We recently reviewed season two of Marco Polo, and while there’s both good and bad to be found in the show, one thing that can’t be denied is that its settings are quite interesting. With the exception of heavily stereotyped kung fu movies and things of the like, ancient Asia isn’t often explored in Western cinema or television. That makes this show’s forays into the world of Kublai Khan pretty unique. In a way, it’s not unlike what the History Channel has done with Vikings, which has provided a look at northern Europe in the Viking age that stands out as different than most historical epics.
But when you start to think about things like this, it quickly becomes surprising how many fascinating locations and historical settings have been all but ignored by Hollywood. Given the film and TV industry’s fascination with history, one would think they’d have covered most of the world by now. But the following locations have been (for the most part) mysteriously left alone….
India is fairly prominent in modern cinema, largely because Bollywood has become arguably the strongest film industry outside of the U.S. However, India is a very old country steeped in tradition and fascinating ideologies, and for the most part its ancient history has been left on the outside whenever Hollywood has looked to the past.
In particular, the surprising story that’s never been told is that Indian kings in some sense repelled Alexander the Great as the Macedonian warlord rampaged across Asia. There is debate over what exactly happened when Alexander met the Indians (and a king named Porus), and in fact we don’t know for sure who won the battle between them. However, it’s clear that Alexander never went on to conquer India. He was either stopped by Porus, or he defeated him but allowed him to keep his kingdom (out of admiration, as the story goes).
But this is merely one tale from ancient India. The politics, religion, and warfare, not to mention beautiful scenery of the country have been extraordinarily interesting all across history. Also, it would be pretty great to see Hollywood bring about some accurate depictions.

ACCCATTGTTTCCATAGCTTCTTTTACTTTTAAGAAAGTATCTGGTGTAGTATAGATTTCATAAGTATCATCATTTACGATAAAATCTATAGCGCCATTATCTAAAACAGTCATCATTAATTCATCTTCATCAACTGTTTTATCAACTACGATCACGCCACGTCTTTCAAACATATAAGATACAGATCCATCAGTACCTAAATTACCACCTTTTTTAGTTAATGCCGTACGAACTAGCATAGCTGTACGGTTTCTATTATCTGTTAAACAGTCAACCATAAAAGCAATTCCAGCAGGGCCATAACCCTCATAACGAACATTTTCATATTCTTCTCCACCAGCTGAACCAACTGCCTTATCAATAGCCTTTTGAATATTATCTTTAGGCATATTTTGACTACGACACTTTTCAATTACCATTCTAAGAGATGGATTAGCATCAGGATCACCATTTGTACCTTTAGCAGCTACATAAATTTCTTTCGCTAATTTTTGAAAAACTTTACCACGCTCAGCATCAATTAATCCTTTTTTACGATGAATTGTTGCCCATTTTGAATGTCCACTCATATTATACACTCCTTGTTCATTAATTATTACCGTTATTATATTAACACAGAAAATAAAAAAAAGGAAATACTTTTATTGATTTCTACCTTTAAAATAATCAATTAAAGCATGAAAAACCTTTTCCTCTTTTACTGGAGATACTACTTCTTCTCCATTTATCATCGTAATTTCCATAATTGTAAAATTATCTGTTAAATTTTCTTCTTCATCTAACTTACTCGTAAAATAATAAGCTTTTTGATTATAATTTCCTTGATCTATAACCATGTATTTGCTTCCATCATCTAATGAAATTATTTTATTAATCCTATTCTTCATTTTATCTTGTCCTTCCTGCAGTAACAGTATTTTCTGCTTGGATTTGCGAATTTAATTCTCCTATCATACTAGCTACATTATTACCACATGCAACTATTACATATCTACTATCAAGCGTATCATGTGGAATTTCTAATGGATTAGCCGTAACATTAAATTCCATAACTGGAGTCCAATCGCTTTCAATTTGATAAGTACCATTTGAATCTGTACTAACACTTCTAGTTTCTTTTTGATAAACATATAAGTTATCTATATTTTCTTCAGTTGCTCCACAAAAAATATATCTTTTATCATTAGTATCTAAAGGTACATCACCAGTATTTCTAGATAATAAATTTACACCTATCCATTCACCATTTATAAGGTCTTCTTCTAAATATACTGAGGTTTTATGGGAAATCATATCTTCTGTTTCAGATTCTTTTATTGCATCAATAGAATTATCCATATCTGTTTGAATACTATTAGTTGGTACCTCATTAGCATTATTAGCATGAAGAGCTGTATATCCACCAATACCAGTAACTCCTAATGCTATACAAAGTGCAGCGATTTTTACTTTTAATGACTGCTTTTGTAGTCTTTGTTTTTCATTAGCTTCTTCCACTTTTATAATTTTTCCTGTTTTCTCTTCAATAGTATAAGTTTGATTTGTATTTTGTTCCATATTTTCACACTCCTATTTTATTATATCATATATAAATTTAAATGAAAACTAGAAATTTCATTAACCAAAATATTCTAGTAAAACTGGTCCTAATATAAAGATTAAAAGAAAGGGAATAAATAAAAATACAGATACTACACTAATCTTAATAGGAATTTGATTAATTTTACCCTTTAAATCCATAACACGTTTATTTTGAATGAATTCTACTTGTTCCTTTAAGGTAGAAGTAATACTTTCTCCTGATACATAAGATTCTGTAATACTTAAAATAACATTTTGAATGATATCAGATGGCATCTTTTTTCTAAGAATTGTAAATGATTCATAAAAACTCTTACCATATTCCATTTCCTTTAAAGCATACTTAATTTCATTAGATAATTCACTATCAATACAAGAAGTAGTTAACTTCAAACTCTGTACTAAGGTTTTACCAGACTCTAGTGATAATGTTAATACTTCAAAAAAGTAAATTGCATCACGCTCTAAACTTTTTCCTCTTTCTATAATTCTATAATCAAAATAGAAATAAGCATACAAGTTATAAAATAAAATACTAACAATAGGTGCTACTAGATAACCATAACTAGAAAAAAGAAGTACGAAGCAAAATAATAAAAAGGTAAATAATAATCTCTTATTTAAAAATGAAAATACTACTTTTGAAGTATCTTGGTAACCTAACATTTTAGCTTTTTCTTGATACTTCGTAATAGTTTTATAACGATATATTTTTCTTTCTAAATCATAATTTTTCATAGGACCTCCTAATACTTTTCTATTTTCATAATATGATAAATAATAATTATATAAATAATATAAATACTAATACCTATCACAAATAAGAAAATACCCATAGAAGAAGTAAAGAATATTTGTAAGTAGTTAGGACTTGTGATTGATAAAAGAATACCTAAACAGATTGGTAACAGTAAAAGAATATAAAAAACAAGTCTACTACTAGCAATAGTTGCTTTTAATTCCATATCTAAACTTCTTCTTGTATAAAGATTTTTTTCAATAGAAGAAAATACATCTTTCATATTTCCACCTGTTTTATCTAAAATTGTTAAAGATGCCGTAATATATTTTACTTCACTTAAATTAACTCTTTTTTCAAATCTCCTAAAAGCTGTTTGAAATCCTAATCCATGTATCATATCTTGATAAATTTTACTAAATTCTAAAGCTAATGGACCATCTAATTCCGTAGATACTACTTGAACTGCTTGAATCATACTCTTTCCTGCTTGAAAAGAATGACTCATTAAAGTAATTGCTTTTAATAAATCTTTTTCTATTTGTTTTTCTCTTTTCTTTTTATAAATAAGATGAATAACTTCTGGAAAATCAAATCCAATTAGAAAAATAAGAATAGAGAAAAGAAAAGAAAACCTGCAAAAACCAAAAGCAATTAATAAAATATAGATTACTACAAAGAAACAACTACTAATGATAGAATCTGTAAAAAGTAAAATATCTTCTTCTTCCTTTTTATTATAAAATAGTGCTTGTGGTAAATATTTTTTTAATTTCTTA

Part of the reason that the Amazon rainforest has been largely unexplored in Hollywood might just be that we don’t quite know what to imagine. There are still indigenous tribes in this part of the world, and in a way, it’s an area in which history and modern times blend together. There’s no obvious story to tell, as there is with Alexander and Porus.
Still, there’s a lot for a filmmaker to play around with. In terms of ancient history, there were fascinating tribes that left behind everything from stone monuments to shrunken heads. In terms of pure nature, some of the most popular online bingo rooms are among the only elements of modern entertainment that have embraced the Amazon, and did so merely by showing scenes from the rainforest. A colorful toucan, lush vegetation, etc. makes up an appealing backdrop for a game pitching “exotic bingo fun.” And in modern times, the Amazon could even serve as a location for a film about environmental rights, or a drama about drug trafficking.
Despite all of this potential, the only real example of an Amazon-related film since the ’80s was 2013’s The Green Inferno, which was an absurd gore film about activism gone awry. It may be time for a fresher take, either embracing the culture of ancient societies, the beautiful landscapes depicted in the aforementioned bingo game, or some sort of modern political issue.
Plenty of films have been made about various parts of the African continent, but usually they’ve centered on a few core chapters of history, from the Egyptian empire to 20th century conflicts in South Africa. But with the exception of Blood Diamond, an outstanding 2006 film for which Leonardo DiCaprio was nominated for an Oscar, there haven’t been too many noteworthy projects to focus on West Africa.
That’s a shame, because this particular part of the continent has an absolutely fascinating history. In addition to being the hotbed of many of the horrifying atrocities associated with the diamond trade and other conflicts over natural resources. It’s also a region from which many were abducted to be slaves in the New World during and following the age of exploration. And if you care to read about the medieval kingdoms of Africa, you may notice that many of them reigned in the western portion of the country.
It’s an ancient part of the world and one that’s been in the midst of an incredible amount of political maneuvering, misfortune, and perseverance over the centuries. Yet, most of this history hasn’t been touched on by the film industry.
Given the unrelenting narrative that Hollywood is “running out of ideas,” it will be interesting to see if they continue to mine human history in the years ahead—and if they end up approaching any of these settings or specific circumstances.